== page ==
Kat's Reviews > Princess Academy

Princess Academy by Shannon Hale
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's review
Oct 15, 2011

really liked it
bookshelves: borrowed-from-library, young-adult, fantasy, read-in-2011
Read from October 15 to 26, 2011 , read count: 1

I enjoyed Shannon Hale's first novel Goose Girl and have read a lot of good reviews for Princess Academy. I found a lot of similarities in the two books — one being the power to use telepathy to speak through non-humans and inanimate things, and another being a strong female protagonist who overcomes dire situations to better her life and the lives of those around her.

Miri is a fourteen-year-old girl from Mount Eskel living with her eighteen-year-old sister Marda and their pa, never knowing her mother who died a week after giving birth to Miri. When the chief delegate of Danland arrives to Mount Eskel to announce that the priests have chosen Mount Eskel as the home of the crown prince's future bride, an academy is set up to train the eligible girls of the mountain to be proper princesses. Since Miri is small and is never allowed to help extract linder (a type of rare stone the kingom uses in its palaces) in the quarry, she feels this academy is her chance to prove herself worthy of something — anything — other than staying at home and doing chores.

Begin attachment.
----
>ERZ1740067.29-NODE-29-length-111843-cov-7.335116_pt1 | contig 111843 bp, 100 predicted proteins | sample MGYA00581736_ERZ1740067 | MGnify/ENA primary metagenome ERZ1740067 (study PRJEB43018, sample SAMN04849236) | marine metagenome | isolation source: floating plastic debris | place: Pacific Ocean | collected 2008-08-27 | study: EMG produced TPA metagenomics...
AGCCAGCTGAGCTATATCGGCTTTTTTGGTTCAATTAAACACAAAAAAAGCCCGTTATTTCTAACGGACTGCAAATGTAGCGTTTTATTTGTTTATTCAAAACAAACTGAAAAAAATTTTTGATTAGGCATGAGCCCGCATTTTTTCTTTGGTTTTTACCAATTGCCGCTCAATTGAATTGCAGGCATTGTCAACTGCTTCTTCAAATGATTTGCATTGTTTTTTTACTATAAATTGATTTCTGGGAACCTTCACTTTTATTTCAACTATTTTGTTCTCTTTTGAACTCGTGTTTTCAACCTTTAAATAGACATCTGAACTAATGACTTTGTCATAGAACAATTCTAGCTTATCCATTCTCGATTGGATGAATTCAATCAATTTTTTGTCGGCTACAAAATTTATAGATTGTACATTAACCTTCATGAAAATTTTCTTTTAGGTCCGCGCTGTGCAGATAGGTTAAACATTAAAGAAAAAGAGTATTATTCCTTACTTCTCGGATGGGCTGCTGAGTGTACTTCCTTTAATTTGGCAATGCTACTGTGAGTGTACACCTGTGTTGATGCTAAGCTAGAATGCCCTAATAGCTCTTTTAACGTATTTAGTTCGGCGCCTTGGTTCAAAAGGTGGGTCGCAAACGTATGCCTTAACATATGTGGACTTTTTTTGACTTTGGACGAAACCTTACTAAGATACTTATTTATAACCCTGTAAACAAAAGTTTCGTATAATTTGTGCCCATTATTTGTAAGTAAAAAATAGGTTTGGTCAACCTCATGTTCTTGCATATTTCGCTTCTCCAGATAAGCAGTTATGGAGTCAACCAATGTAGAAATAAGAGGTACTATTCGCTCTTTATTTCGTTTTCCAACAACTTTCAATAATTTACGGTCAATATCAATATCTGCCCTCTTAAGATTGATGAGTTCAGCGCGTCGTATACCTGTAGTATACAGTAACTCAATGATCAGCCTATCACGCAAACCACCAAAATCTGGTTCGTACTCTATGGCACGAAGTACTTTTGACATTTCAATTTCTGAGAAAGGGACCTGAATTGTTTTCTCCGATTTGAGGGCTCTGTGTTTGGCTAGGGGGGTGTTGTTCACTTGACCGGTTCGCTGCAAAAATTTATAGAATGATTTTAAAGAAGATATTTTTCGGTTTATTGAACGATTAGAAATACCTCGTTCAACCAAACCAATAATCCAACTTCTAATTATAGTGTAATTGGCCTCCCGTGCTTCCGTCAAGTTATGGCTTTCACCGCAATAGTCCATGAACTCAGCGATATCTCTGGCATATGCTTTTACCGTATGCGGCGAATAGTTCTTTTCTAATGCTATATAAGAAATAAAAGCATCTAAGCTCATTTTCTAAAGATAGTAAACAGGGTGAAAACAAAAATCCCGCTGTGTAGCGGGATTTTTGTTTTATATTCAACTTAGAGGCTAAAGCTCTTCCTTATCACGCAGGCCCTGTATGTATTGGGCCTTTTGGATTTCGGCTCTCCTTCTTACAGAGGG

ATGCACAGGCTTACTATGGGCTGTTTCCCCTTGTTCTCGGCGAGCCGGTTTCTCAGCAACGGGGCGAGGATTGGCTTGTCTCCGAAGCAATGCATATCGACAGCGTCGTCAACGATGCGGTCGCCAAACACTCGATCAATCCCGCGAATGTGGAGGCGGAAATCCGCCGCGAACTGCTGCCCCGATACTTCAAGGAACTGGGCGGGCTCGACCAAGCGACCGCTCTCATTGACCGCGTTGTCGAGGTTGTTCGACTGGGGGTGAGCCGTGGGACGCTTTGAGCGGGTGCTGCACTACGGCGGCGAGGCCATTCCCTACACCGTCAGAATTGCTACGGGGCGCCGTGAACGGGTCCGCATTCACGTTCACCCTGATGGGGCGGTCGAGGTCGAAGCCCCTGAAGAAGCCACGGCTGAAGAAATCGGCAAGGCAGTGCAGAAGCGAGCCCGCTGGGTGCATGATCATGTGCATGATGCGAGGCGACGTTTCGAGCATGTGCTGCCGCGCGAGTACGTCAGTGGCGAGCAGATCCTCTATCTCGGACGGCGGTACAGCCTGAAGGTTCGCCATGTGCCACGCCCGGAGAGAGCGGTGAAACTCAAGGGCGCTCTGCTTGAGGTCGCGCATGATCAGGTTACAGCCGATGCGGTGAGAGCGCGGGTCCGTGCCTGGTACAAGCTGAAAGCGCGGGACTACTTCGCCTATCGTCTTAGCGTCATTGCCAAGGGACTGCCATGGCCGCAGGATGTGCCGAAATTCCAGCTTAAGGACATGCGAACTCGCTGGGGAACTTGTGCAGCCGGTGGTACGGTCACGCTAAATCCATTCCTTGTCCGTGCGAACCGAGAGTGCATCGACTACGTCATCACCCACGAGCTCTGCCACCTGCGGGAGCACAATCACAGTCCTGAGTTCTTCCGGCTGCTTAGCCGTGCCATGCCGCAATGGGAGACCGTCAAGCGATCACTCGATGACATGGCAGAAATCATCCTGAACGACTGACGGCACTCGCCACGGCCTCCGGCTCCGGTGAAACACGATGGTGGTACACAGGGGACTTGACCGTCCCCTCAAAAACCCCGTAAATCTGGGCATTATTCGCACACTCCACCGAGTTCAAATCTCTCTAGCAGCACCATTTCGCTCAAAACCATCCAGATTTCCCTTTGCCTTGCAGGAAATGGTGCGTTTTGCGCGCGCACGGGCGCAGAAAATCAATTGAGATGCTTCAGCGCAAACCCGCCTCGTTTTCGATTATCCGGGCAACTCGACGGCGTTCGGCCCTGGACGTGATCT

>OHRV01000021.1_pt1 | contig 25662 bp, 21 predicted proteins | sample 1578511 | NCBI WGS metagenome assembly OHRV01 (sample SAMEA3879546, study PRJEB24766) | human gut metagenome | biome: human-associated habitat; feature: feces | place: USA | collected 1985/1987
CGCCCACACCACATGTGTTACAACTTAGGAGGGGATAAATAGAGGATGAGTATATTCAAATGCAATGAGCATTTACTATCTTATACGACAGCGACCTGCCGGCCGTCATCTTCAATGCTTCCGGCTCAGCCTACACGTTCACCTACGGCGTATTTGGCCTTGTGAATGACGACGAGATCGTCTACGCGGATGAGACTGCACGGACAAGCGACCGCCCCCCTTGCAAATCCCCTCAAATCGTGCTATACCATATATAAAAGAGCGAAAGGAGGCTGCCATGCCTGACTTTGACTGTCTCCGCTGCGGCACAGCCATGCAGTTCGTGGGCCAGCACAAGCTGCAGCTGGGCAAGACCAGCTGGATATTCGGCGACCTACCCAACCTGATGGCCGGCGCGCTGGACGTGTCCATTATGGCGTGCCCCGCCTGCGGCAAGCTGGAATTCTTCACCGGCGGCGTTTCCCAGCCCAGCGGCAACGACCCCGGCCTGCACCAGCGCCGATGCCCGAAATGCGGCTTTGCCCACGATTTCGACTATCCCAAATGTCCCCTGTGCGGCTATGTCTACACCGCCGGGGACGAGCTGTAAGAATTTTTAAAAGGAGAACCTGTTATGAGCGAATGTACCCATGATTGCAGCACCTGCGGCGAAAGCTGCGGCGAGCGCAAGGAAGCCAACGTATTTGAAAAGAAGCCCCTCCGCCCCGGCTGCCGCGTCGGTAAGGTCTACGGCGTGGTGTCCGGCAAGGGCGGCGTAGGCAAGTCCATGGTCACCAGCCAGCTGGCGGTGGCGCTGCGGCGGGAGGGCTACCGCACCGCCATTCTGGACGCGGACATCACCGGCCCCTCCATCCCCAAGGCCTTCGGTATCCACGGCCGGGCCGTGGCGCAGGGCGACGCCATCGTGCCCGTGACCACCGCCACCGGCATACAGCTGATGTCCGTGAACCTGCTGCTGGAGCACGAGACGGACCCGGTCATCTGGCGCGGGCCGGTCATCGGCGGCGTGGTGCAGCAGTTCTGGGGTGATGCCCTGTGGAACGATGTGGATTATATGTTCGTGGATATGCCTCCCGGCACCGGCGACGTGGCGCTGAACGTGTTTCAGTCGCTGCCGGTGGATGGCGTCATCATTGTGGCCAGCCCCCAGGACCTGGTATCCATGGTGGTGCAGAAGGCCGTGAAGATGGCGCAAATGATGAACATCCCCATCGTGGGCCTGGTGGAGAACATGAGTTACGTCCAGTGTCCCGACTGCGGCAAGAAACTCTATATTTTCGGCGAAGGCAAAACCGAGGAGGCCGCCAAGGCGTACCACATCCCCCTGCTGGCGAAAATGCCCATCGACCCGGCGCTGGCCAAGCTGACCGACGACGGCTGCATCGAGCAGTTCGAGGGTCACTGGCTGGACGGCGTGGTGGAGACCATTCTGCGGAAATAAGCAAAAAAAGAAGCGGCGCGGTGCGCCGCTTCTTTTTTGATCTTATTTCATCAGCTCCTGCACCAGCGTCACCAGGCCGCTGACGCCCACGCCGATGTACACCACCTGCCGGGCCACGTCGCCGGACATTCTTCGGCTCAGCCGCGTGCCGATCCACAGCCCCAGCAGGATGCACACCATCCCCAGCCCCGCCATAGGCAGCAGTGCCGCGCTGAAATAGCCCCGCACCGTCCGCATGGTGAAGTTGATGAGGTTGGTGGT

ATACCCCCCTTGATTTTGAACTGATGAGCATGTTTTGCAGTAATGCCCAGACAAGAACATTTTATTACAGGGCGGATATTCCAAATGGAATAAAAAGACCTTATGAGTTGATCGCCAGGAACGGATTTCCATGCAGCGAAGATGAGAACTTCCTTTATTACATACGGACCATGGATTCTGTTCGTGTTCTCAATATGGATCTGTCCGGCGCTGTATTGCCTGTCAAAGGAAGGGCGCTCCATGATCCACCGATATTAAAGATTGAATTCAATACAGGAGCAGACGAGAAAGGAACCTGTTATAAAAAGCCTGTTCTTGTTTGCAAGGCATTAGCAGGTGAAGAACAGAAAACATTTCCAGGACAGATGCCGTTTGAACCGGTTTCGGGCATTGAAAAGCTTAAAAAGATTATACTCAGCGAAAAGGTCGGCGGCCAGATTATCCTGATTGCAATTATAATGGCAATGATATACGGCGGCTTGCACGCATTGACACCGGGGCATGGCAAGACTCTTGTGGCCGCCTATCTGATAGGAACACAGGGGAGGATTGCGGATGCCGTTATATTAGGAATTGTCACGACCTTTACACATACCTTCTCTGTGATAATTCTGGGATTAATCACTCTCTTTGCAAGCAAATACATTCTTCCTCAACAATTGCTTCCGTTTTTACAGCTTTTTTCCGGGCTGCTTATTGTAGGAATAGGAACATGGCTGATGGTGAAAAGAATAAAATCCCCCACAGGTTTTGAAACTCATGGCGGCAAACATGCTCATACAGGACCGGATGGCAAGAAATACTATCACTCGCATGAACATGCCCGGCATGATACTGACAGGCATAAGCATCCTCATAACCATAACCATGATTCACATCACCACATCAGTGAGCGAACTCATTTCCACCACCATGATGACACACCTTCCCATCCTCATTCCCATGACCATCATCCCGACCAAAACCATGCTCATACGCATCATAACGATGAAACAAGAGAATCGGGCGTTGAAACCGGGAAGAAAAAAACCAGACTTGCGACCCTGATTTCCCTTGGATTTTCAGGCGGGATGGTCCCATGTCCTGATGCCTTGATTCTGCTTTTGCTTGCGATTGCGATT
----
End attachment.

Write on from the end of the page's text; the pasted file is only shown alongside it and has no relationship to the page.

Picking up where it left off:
At first the girls at the academy look down on Miri, partly because she's so small and seems useless, but also because she starts to excel in her studies, putting many of the academy girls to shame. But soon, after she reads a book on commerce and learns how to help Mount Eskel earn more for its linder, the girls and their families appreciate Miri.

What I like about Miri is that, while she's like any other girl who secretly pines for a boy to love her back, she focuses more on her responsibility to her people and how she can help improve their lives. Yes, she would love for her childhood crush Peder to declare he loves her just as she loves him, but it's not the only thing that drives her. I'm not a fan of heroines whose only motivation is to win their true love (I'm lookin' at you, Twilight). Miri is a strong female character because she studies hard to better herself and uses her newfound knowledge to educate her fellow villagers.

The worlds Shannon Hale creates in her young-adult novels are so vivid. She uses such detailed descriptions when it comes to the land, the people, and their everyday activities. I know Hale has written various types of novels, but I think she excels at fantasy. Whenever I see a Newberry sticker on the cover a book, it makes me curious to read it and wonder why it earned that honor. After reading Princess Academy, with its intriguing plot and strong characters, I now see why so many people have praised the novel.


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